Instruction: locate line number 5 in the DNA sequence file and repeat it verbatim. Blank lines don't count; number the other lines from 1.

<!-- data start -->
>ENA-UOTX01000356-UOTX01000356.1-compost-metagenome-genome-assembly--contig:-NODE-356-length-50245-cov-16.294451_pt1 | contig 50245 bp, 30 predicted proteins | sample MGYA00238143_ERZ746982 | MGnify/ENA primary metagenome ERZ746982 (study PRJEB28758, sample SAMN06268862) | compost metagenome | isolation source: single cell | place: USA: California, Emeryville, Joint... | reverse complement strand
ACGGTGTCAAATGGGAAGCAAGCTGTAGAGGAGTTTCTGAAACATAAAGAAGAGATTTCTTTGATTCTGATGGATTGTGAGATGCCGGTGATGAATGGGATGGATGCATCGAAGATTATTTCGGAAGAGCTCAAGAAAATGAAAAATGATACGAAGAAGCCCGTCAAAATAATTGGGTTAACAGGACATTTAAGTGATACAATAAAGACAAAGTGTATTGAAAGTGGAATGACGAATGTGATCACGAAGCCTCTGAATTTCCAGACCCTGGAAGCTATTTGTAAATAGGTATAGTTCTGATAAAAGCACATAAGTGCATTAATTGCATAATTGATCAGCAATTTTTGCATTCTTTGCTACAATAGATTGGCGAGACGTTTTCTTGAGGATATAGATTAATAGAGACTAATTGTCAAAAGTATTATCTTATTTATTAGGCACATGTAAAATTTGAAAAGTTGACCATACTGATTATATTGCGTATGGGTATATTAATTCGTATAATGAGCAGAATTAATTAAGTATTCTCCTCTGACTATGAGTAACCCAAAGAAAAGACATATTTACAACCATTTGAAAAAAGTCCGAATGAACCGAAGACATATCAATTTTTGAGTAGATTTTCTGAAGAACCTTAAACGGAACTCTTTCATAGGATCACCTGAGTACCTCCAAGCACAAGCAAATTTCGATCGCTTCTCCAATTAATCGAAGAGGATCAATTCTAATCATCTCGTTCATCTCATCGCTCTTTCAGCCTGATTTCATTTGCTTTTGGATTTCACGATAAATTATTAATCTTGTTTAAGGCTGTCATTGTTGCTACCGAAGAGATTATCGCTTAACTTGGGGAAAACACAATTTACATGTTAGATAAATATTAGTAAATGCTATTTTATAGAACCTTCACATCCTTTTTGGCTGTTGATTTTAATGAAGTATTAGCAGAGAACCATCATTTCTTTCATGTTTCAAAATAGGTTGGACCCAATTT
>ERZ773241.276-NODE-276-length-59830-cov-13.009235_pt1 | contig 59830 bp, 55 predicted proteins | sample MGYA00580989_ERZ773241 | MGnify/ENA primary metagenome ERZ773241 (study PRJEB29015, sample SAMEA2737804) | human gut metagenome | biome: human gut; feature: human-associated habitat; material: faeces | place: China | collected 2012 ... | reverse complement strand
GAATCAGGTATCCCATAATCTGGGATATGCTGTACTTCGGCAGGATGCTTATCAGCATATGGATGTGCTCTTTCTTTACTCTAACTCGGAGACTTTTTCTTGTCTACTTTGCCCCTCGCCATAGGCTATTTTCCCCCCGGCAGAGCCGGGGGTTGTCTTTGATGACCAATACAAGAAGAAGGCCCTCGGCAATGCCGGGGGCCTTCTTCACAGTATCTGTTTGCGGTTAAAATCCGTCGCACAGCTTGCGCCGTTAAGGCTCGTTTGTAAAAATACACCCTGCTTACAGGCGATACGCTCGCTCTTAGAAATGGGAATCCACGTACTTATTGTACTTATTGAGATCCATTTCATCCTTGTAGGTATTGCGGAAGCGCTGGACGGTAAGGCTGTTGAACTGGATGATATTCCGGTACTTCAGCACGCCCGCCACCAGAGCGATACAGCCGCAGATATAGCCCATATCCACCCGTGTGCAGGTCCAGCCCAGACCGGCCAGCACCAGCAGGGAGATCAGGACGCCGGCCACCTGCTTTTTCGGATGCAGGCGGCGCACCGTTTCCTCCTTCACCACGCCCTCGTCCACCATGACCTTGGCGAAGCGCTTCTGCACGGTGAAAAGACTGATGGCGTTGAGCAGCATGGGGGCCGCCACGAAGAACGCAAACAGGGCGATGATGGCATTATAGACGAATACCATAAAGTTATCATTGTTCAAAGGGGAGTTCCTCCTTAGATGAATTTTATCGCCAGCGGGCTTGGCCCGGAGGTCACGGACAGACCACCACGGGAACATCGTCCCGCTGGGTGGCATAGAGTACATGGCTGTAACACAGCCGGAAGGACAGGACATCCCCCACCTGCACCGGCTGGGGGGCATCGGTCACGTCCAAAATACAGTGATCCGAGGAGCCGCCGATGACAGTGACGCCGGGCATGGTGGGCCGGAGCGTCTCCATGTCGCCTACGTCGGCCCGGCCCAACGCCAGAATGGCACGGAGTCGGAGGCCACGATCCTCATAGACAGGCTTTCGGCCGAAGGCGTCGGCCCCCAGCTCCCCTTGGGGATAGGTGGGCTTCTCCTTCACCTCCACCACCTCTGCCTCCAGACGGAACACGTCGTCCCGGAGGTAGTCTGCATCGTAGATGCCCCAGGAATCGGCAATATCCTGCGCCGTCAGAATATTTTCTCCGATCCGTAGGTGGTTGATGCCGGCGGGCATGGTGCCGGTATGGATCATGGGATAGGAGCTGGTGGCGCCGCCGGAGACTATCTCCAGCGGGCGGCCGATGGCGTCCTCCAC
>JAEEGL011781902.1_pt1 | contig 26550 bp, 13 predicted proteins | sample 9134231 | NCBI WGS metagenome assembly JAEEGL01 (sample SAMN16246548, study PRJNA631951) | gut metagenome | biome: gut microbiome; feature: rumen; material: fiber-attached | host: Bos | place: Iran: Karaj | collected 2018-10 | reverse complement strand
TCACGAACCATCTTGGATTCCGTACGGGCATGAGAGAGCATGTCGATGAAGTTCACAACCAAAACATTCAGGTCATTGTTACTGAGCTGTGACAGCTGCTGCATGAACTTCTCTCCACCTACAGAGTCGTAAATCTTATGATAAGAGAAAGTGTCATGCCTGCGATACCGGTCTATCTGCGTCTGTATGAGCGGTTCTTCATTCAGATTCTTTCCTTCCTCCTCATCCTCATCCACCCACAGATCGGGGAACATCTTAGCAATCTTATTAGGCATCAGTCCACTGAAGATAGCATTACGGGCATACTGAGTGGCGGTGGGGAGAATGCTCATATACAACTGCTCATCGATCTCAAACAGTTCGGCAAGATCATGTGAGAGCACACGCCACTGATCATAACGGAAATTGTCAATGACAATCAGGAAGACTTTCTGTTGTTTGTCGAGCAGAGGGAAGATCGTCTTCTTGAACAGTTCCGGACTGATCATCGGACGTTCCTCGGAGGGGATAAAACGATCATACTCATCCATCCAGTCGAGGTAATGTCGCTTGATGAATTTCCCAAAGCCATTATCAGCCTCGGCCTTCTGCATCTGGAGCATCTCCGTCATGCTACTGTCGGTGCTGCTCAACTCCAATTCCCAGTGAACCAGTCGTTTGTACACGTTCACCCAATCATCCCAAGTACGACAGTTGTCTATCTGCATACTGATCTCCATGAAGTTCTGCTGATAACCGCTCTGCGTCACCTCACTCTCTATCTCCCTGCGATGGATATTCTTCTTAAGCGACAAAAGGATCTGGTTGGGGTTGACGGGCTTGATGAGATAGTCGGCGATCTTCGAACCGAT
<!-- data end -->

>JAEEGL011781902.1_pt1 | contig 26550 bp, 13 predicted proteins | sample 9134231 | NCBI WGS metagenome assembly JAEEGL01 (sample SAMN16246548, study PRJNA631951) | gut metagenome | biome: gut microbiome; feature: rumen; material: fiber-attached | host: Bos | place: Iran: Karaj | collected 2018-10 | reverse complement strand